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Contents of WHERE a predicate?

From: Howard Katz <howardk@fatdog.com>
Date: Mon, 23 Apr 2001 21:30:43 -0700
To: <www-ql@w3.org>
Message-ID: <NDBBIAJFNKNOBCIODNKDCEDDCEAA.howardk@fatdog.com>
Is the contents of a WHERE clause formally categorized as a predicate? And
if so, is this different from an inline XPath predicate? Specifically, I'm
wondering what to do in the following case, where the use of a string
equality test in a WHERE clause produces a markedly different result from
its use inline, depending on how the contents of the WHERE is to be
interpreted.

To wit, the query:

     LET $book := //book[  title = 'Data on the Web'  ]
     RETURN
            $book

would seem, both by common sense and by the definition in Section 2.4
(Predicates) of the XPath specification, to return the third book in
"bib.xml". Section 2.4 refers to a predicate expression being evaluated
successively against each node in the nodeset under test, with only those
nodes that succeed against the test being retained.

Section 3.4 (Booleans) on comparisons, on the other hand, says that if a
nodeset is compared against a string, the result is true if the result of
comparing even a single node in the nodeset against the string evaluates to
true.

Given that, the result of recasting the same query in WHERE form:

    LET $book := //book
    WHERE $book/title = 'Data on the Web"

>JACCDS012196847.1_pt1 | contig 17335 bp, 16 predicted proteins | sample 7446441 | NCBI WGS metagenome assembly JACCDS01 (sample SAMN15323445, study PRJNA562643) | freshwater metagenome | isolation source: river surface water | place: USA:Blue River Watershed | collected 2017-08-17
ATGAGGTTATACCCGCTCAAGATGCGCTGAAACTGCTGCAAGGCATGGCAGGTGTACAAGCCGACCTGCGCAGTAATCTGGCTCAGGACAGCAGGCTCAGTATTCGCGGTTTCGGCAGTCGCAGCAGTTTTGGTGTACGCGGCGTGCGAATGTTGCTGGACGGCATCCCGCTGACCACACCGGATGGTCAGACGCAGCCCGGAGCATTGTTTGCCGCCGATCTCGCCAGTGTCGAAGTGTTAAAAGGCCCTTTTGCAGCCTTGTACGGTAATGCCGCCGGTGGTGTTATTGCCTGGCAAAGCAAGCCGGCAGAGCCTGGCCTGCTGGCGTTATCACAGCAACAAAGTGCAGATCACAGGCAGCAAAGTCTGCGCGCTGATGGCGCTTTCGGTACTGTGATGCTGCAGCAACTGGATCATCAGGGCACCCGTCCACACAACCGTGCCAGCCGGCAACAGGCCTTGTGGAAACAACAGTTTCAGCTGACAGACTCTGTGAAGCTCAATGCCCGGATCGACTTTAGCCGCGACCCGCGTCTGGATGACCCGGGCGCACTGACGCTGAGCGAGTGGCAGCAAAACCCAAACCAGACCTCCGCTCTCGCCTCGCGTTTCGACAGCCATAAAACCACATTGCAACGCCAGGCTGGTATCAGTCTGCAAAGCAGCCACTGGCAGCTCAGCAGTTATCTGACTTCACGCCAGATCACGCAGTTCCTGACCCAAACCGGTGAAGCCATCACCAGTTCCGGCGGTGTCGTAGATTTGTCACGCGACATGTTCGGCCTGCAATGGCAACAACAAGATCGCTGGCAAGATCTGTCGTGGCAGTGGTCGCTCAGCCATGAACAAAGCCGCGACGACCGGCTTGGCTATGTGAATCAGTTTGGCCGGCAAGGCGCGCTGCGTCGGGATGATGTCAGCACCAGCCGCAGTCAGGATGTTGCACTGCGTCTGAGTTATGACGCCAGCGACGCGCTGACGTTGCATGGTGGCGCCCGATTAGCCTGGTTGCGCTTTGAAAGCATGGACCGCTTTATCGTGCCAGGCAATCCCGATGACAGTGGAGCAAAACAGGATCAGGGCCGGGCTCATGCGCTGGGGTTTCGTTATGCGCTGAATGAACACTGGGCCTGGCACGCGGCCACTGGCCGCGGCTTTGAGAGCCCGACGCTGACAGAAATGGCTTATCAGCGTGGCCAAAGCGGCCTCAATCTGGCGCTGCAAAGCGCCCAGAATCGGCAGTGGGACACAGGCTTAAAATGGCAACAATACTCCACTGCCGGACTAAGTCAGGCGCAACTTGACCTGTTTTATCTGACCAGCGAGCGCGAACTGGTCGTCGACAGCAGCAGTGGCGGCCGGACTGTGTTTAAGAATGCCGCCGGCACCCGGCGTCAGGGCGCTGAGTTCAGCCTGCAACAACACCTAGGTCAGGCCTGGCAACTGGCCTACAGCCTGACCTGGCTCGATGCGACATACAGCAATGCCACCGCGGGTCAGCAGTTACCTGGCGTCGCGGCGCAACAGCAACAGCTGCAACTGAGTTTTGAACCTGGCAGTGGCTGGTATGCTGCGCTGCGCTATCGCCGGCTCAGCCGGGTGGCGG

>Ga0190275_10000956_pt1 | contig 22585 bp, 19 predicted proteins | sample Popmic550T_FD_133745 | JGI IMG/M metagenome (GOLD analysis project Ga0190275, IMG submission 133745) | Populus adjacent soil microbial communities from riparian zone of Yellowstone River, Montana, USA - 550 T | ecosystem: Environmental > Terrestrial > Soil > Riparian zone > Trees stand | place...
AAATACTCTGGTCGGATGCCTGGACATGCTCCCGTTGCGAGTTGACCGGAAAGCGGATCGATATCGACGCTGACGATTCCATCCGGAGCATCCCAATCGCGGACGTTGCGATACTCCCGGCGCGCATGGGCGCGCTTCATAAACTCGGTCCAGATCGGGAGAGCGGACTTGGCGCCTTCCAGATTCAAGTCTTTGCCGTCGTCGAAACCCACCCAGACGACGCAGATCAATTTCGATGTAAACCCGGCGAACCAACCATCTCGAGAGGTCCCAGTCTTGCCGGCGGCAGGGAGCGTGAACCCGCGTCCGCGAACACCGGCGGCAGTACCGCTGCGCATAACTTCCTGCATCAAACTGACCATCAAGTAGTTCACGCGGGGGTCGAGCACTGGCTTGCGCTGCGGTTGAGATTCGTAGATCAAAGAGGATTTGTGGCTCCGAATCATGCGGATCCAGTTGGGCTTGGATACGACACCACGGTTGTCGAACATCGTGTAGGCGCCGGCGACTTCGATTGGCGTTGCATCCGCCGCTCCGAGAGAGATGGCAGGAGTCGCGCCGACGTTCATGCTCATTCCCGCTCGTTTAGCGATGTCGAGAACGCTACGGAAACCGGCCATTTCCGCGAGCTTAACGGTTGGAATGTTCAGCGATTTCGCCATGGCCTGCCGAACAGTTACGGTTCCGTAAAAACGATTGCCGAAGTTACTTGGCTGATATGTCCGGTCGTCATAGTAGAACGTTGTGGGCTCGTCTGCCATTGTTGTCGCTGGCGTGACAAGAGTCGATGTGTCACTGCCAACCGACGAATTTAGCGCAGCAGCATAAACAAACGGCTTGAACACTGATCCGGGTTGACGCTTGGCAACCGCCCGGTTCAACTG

RETURN
           $book

would seem to bring about the rather odd result of returning all 4 books in
the file, if the condition in the WHERE is seen as a comparison and not as a
predicate: The comparison evaluates to true because of 3.4, and the RETURN
statement gets executed, returning the entire nodeset.

Is this how the contents of the WHERE is to be interpreted then: as a
comparison? The most straightforward implementation of the grammar certainly
seems to favour the "comparison" approach, although it wouldn't be overly
difficult to implement the "predicate" interpretation instead.

Or can we simply call the comparison a predicate on $book/title and return
the more intuitive result? But then again, it might also seem odd to assign
$book to initially be one thing -- the entire nodeset -- and then somehow
magically transmute it en route, returning it as something else. Does that
wreak havoc with the algebra? Or is it more an issue of maintaining
consistency with XPath?

Is this what Issue #24 [xquery-xpath-coercions] is talking about when it
mentions non-intiuitve results and implicit existential quantification?
Lovely expression, that. No wonder you people seem to be having such a good
time. ;-)

Howard
Received on Tuesday, 24 April 2001 00:30:58 GMT

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